In Memoriam: T.C.

February 9, 2008 by · Leave a Comment
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June, 1990 – February 8, 2008

For the first time in seventeen and a half years, I am unable to claim ownership by a cat. T.C. finally began suffering the effects of chronic renal failure, and so I made the decision to have him put to sleep.

T.C. - May 31, 2007


T.C. and John
Photo Credit: Carol Stanley, Faith and Danger Photography,

Surely I could own no sweeter cat, no more affectionate cat, no more forgiving cat. And perhaps no tougher cat. Tests done earlier in the day revealed levels of BUN and creatinine much much higher than normal, and much higher than cats generally tolerate.

I adopted T.C. from a coworker’s pet store as a kitten, in July or August of 1990, between my first and second years at Indiana University. He lived long enough to see me finally graduate college, in August of 2007.

T.C. also saw me get married, moved with us to St. Louis, moved with us to Austin, saw the purchase of our first home, and the birth of our daughter. In fact, save my parents, I have lived in the company of no living being longer.

One of my favorite memories is the time I came home to find he’d knocked a bag of flour off a pantry shelf. The kitchen floor, and his black fur, were covered in flour. How could I be angry; it was so cute! Then there was the time he decided he didn’t like eggs, so he dragged the shirt I’d dropped on the floor, over the plate which formerly held the eggs, which I’d also put on the floor.

He had, until his later years, a compulsion to hide in empty boxes, and empty bags.

He liked to sleep beside me in bed, until Ellington usurped his place. He started sleeping beside me again a few months before he succumbed.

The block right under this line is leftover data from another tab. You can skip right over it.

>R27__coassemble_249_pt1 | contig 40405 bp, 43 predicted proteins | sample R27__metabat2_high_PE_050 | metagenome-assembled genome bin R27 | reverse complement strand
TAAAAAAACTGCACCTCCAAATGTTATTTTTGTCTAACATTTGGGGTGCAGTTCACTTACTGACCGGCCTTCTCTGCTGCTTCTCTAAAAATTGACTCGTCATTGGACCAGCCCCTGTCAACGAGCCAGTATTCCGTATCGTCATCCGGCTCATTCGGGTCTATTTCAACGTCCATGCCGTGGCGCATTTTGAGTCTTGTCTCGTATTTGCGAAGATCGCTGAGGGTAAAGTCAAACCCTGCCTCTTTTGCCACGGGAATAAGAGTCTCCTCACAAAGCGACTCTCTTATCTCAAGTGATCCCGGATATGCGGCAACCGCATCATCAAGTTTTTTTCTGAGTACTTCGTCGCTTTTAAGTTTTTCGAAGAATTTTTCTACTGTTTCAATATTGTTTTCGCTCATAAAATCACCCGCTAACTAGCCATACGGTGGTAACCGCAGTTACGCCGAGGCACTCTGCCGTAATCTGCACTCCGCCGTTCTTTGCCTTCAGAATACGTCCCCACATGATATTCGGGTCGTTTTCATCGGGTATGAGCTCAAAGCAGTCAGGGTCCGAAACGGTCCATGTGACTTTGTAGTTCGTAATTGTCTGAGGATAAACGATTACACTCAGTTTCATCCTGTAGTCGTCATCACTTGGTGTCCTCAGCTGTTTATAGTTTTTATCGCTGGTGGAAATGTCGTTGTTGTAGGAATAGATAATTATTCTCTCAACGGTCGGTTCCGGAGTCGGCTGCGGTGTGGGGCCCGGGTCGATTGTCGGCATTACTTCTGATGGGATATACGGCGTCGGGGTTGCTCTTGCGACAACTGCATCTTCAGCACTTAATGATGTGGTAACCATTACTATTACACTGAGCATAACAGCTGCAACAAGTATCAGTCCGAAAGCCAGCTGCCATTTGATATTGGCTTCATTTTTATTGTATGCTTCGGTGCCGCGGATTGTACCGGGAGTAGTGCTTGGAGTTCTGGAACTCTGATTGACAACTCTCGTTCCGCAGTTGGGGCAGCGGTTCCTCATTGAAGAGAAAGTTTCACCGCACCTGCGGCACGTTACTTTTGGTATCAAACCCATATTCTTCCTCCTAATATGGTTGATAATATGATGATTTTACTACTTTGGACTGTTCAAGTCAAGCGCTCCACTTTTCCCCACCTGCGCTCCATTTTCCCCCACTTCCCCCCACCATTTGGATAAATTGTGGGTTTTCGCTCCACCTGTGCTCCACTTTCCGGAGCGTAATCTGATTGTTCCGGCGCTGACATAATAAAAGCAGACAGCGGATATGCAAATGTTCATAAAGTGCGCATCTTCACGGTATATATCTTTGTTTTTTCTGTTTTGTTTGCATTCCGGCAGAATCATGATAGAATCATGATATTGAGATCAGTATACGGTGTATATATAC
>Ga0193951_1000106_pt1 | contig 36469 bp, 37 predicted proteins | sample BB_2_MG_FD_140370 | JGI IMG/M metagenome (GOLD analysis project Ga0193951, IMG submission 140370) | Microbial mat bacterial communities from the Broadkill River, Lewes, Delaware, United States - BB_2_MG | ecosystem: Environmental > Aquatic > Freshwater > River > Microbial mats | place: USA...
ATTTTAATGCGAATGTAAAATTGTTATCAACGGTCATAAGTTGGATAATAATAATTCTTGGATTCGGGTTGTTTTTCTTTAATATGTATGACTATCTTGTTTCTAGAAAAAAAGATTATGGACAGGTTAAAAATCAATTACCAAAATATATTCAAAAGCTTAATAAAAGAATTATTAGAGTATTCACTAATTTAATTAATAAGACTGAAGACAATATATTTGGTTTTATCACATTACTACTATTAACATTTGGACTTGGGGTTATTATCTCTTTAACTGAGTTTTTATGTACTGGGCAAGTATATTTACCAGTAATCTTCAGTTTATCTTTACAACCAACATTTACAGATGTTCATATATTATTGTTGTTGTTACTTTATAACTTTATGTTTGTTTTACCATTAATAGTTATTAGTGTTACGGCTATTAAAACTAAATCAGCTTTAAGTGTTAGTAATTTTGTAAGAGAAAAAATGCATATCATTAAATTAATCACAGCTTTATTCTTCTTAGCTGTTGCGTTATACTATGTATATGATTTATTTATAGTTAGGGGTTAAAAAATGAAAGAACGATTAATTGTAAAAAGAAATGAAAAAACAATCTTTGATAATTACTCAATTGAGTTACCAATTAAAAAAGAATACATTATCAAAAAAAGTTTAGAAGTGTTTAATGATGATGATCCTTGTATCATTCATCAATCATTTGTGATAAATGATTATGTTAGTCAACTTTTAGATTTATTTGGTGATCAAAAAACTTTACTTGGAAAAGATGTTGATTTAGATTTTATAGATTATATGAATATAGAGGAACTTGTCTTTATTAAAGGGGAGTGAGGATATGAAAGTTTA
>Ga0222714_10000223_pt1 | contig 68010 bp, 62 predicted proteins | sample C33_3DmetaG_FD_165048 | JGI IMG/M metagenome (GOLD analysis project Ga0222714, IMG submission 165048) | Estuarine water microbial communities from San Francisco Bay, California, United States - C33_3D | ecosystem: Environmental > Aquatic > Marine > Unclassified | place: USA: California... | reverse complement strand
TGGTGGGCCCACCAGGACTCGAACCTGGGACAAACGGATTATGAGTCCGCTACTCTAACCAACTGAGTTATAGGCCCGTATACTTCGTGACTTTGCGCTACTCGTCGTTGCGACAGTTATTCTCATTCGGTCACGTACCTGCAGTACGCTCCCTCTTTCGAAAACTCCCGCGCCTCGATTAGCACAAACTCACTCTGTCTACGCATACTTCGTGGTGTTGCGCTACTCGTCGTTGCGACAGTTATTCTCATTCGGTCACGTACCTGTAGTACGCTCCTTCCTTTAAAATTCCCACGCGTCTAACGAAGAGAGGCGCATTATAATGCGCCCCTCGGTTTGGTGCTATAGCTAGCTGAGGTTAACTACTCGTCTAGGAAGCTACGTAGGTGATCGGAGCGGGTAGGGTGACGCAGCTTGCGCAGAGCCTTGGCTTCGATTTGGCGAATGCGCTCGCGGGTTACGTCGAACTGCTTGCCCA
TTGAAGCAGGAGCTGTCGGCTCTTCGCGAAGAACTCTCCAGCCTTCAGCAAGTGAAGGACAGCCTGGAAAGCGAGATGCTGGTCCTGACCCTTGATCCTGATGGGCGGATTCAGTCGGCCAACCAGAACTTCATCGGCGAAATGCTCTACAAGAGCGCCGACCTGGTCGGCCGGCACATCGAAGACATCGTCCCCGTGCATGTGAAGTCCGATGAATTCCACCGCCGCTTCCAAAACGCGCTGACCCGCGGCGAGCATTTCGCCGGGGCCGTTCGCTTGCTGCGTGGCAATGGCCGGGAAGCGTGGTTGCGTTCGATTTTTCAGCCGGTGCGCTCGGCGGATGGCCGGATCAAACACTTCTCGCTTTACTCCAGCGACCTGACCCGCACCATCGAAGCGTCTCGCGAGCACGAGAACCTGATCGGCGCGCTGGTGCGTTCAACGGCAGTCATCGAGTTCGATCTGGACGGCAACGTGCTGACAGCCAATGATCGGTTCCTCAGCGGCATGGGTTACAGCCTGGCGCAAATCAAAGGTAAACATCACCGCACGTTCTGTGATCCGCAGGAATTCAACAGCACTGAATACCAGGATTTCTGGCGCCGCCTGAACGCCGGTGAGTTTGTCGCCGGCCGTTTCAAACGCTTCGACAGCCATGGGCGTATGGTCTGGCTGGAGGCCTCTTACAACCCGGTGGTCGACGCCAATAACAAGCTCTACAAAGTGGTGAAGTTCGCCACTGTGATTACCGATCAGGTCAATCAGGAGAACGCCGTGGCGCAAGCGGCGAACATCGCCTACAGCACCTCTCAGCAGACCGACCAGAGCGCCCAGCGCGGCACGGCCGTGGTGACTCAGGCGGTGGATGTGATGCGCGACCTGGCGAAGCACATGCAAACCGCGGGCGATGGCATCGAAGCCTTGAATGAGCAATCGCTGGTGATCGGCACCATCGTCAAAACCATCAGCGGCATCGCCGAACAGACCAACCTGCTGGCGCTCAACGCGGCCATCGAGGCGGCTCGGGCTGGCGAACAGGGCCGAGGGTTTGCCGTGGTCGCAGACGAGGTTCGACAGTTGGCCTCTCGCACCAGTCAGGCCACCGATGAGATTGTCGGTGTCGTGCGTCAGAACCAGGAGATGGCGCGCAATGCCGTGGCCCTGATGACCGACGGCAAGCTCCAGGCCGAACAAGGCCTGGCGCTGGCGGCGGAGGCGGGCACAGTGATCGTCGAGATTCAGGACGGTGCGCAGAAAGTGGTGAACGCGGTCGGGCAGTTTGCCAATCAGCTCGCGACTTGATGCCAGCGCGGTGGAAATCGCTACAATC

He would greet me with a chirp when I entered the room. Woke me up reliably around 4:00am if he had eaten all his food. Remained playful until nearly the very end.

Groomed my beard, my hair, my arms – sometimes to the point of causing discomfort.

Insanely protective of his turf, he once took a chunk out of my face when I interrupted his warning caterwauling at a feline interloper on the other side of the apartment door.

Ever a cat of sensible intuition, I knew to head for cover if he sought a safe place during severe weather.

He enjoyed sitting on the papers on which one was working, and sitting on one’s lap, even if the timing was inopportune. I even found him, in his last few months, curled up on our laptop computer keyboards.

He liked head butting, sometimes fairly forcefully, and rubbing cheeks. I’m no fool. I know he was marking me as “his.”

He also answered to “Goof” and “buddy.”

T.C. was preceded in death by Ellington, an intruder who he generally tolerated fairly well. But – not always. Ellington was supposed to be a companion for play to help keep T.C. trim. T.C. instead taught Ellington how to be chunky.

T.C., you too, will be missed, sweet boy.